John Grotzinger, the chief scientist for the Mars mission of ‘Curiosity’ has announced that the first destination of the robot is probably an area called Glenelg, “the union of three interesting geological sites.” This area is in the opposite direction of Monte Sharp, who remains “our real goal,” he assured. If the robot goes straight to Glenelg, should come in “two or three weeks,” but the scientist does not rule out the idea of stopping if the way there are interesting examples. In the long term, “toward the end of 2012,” believes that the objective must be the Monte Sharp, the new pictures will be available and more accurate “in one or two weeks,” he explained.
The mission of Curiosity, the most advanced robot sent to Mars so far by NASA and cost about 2,500 million dollars, successfully landed in the Martian crater Gale on 5 August, where he explained Grotzinger, a place where the landscape “seems the Arizona” and the temperature exceeded 0 degrees Celsius, adding that the exact measurement was “276 Kelvin” or 2.85 ° C.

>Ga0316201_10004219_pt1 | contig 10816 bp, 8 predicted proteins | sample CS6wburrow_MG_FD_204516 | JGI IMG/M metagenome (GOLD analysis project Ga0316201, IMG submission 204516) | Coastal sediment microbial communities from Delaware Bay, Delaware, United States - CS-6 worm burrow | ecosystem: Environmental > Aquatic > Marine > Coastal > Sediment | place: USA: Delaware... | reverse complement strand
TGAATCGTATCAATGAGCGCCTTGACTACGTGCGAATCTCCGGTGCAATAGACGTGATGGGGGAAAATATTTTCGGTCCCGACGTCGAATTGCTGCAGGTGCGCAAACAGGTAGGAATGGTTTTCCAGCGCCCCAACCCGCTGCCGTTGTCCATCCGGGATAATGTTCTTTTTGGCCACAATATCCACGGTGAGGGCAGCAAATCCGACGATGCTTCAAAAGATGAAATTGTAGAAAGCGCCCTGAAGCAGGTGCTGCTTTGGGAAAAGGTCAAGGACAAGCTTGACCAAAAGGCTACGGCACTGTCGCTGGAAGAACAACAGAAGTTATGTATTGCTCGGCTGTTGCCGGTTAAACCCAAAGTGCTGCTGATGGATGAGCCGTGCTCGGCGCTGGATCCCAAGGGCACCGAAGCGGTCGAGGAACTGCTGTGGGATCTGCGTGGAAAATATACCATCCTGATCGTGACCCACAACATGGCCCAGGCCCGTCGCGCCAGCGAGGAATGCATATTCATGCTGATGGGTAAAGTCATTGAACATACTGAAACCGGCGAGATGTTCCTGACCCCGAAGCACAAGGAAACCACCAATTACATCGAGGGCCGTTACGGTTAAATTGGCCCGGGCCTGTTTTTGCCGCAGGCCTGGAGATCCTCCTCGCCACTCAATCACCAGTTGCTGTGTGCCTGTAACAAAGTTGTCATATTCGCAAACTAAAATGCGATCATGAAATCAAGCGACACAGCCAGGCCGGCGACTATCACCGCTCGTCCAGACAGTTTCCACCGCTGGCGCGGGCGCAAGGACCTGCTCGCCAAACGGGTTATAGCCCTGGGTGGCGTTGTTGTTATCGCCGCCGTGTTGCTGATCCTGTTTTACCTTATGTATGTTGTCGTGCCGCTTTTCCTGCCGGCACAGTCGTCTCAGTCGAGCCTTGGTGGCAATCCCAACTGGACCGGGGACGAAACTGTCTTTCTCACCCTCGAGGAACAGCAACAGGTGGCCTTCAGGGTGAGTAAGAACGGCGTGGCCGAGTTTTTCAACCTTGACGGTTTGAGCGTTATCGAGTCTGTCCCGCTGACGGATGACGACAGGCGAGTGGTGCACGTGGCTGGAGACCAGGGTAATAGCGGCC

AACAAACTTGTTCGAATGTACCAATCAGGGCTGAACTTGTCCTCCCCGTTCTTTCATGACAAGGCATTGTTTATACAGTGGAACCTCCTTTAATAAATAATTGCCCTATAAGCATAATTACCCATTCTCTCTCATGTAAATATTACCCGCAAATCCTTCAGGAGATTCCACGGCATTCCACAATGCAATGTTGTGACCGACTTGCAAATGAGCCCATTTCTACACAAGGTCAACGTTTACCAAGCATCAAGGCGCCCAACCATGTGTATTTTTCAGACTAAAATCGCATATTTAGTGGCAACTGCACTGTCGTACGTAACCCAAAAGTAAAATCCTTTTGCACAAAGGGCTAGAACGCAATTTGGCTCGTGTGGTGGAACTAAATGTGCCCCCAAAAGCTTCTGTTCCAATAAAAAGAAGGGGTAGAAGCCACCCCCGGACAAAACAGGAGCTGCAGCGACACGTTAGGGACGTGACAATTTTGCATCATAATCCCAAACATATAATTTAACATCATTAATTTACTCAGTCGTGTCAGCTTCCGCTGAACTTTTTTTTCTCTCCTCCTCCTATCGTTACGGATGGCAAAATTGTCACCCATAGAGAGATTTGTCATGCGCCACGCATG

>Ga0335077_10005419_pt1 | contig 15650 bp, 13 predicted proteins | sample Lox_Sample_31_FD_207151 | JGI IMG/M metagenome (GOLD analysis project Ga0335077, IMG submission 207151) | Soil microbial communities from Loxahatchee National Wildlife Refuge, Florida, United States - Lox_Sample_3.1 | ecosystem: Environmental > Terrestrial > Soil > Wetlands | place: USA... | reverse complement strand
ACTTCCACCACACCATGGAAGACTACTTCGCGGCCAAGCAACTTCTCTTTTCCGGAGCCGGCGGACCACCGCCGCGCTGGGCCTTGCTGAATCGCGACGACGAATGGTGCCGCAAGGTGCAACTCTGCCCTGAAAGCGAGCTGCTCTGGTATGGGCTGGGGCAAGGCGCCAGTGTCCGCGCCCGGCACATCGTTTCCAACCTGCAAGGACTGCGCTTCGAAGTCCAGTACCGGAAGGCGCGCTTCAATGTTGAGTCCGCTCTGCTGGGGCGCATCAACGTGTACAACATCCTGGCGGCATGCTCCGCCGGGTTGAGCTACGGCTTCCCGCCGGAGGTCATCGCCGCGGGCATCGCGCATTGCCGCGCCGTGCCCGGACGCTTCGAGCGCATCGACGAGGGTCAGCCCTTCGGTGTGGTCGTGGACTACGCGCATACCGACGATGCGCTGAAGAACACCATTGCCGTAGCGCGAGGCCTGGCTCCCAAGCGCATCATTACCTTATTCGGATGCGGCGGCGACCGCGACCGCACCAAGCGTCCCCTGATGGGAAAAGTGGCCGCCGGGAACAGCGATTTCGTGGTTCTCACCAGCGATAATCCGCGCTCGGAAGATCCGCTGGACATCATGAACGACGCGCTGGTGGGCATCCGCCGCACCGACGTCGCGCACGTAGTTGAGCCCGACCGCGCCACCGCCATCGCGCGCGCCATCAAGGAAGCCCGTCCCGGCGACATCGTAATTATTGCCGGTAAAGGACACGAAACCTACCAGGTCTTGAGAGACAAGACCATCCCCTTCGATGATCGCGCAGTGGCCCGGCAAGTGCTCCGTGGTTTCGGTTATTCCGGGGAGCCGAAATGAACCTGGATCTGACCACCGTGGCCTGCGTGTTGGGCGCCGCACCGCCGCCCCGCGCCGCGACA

Grotzinger is welcomed that scientists have again, thanks to Curiosity, a weather station on Mars. As pointed out, “is a very important reference for science as the ultimate long-term weather station on Mars goes back exactly 30 years”, when the Viking 1 probe stopped communicating with Earth in 1982.Grotzinger also introduced four new photos, one of which can clearly see the different layers of rocks of the ocher hills at the foot of Monte Sharp, where the rover should rise during his two-year mission.
“The crater rim (Gale) is a bit like the Mojave Desert (California) and now they see is similar to the Four Corners region (the cross formed by the four corners of the states of Colorado, Arizona, Utah and New Mexico), or Sedona, Arizona, which also are these hills and these plateaus, “said the scientist. “I should have hydrated minerals in all these layers,” he added.
Scientists believe the crater area of Gale had water in the past, and ancient geological formations of the Mount of Sharp may have preserved traces of past life. As explained Grotzinger, the robot could test “next week” his first moves of wheels.